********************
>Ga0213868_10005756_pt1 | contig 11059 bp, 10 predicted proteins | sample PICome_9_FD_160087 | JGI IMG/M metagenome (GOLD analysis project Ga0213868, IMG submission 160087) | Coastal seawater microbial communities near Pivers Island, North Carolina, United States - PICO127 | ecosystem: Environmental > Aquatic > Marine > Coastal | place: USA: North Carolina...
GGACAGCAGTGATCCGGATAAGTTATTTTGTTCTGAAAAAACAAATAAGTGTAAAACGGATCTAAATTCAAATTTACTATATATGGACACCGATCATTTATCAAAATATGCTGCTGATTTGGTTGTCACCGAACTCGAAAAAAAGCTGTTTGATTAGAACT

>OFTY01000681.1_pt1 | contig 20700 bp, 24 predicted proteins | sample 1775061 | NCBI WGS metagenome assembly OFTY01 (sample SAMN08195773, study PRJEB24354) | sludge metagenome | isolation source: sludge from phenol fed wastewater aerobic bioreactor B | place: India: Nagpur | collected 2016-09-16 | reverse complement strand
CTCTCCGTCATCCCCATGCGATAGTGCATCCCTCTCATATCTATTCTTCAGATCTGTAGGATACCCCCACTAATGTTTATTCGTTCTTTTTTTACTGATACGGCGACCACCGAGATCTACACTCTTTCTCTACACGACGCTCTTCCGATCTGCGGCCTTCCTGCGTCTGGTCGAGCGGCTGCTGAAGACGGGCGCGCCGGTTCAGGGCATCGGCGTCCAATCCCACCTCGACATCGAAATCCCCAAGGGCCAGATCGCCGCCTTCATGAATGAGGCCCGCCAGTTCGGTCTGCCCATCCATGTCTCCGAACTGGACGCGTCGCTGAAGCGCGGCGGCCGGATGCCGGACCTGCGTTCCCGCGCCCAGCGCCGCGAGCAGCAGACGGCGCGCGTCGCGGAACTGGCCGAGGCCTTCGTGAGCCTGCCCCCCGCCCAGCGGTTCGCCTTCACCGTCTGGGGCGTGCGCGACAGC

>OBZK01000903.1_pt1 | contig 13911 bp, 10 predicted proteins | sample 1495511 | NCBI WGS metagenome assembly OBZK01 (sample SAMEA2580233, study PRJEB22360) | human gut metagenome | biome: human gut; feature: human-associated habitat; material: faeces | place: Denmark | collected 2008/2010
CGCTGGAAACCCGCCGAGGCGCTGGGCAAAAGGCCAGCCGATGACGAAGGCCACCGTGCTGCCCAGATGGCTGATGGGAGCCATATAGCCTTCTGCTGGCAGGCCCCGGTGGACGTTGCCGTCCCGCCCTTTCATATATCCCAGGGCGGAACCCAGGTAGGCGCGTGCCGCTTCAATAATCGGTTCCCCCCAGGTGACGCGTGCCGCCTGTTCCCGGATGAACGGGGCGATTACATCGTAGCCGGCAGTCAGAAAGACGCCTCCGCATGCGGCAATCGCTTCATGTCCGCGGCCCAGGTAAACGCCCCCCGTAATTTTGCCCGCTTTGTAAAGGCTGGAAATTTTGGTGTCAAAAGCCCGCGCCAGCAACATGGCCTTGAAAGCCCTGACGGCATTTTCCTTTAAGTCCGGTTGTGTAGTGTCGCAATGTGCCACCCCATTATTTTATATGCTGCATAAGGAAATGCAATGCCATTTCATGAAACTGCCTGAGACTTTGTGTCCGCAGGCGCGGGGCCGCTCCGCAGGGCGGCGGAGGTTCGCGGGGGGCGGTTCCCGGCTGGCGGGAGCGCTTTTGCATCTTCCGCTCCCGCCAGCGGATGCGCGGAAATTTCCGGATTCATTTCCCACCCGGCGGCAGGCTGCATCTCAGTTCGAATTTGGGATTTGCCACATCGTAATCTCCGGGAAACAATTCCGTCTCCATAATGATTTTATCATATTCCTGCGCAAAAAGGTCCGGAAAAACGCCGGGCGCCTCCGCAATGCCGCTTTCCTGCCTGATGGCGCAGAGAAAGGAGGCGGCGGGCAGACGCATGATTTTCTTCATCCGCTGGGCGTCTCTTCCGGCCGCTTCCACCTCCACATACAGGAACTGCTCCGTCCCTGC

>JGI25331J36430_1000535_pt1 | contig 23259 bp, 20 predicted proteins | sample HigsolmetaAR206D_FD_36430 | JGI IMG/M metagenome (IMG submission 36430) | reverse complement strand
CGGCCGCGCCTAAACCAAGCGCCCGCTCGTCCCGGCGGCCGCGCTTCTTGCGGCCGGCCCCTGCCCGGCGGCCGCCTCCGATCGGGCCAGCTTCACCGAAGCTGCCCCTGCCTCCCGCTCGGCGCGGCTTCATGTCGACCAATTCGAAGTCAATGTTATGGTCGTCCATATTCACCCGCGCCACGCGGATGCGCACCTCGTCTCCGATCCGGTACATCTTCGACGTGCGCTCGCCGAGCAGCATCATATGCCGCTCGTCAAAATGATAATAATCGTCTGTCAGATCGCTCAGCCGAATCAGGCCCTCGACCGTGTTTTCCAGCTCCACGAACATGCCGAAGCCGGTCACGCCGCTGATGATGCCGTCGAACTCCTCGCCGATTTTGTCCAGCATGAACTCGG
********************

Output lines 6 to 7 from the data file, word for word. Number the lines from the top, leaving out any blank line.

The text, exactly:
CGCTGGAAACCCGCCGAGGCGCTGGGCAAAAGGCCAGCCGATGACGAAGGCCACCGTGCTGCCCAGATGGCTGATGGGAGCCATATAGCCTTCTGCTGGCAGGCCCCGGTGGACGTTGCCGTCCCGCCCTTTCATATATCCCAGGGCGGAACCCAGGTAGGCGCGTGCCGCTTCAATAATCGGTTCCCCCCAGGTGACGCGTGCCGCCTGTTCCCGGATGAACGGGGCGATTACATCGTAGCCGGCAGTCAGAAAGACGCCTCCGCATGCGGCAATCGCTTCATGTCCGCGGCCCAGGTAAACGCCCCCCGTAATTTTGCCCGCTTTGTAAAGGCTGGAAATTTTGGTGTCAAAAGCCCGCGCCAGCAACATGGCCTTGAAAGCCCTGACGGCATTTTCCTTTAAGTCCGGTTGTGTAGTGTCGCAATGTGCCACCCCATTATTTTATATGCTGCATAAGGAAATGCAATGCCATTTCATGAAACTGCCTGAGACTTTGTGTCCGCAGGCGCGGGGCCGCTCCGCAGGGCGGCGGAGGTTCGCGGGGGGCGGTTCCCGGCTGGCGGGAGCGCTTTTGCATCTTCCGCTCCCGCCAGCGGATGCGCGGAAATTTCCGGATTCATTTCCCACCCGGCGGCAGGCTGCATCTCAGTTCGAATTTGGGATTTGCCACATCGTAATCTCCGGGAAACAATTCCGTCTCCATAATGATTTTATCATATTCCTGCGCAAAAAGGTCCGGAAAAACGCCGGGCGCCTCCGCAATGCCGCTTTCCTGCCTGATGGCGCAGAGAAAGGAGGCGGCGGGCAGACGCATGATTTTCTTCATCCGCTGGGCGTCTCTTCCGGCCGCTTCCACCTCCACATACAGGAACTGCTCCGTCCCTGC

>JGI25331J36430_1000535_pt1 | contig 23259 bp, 20 predicted proteins | sample HigsolmetaAR206D_FD_36430 | JGI IMG/M metagenome (IMG submission 36430) | reverse complement strand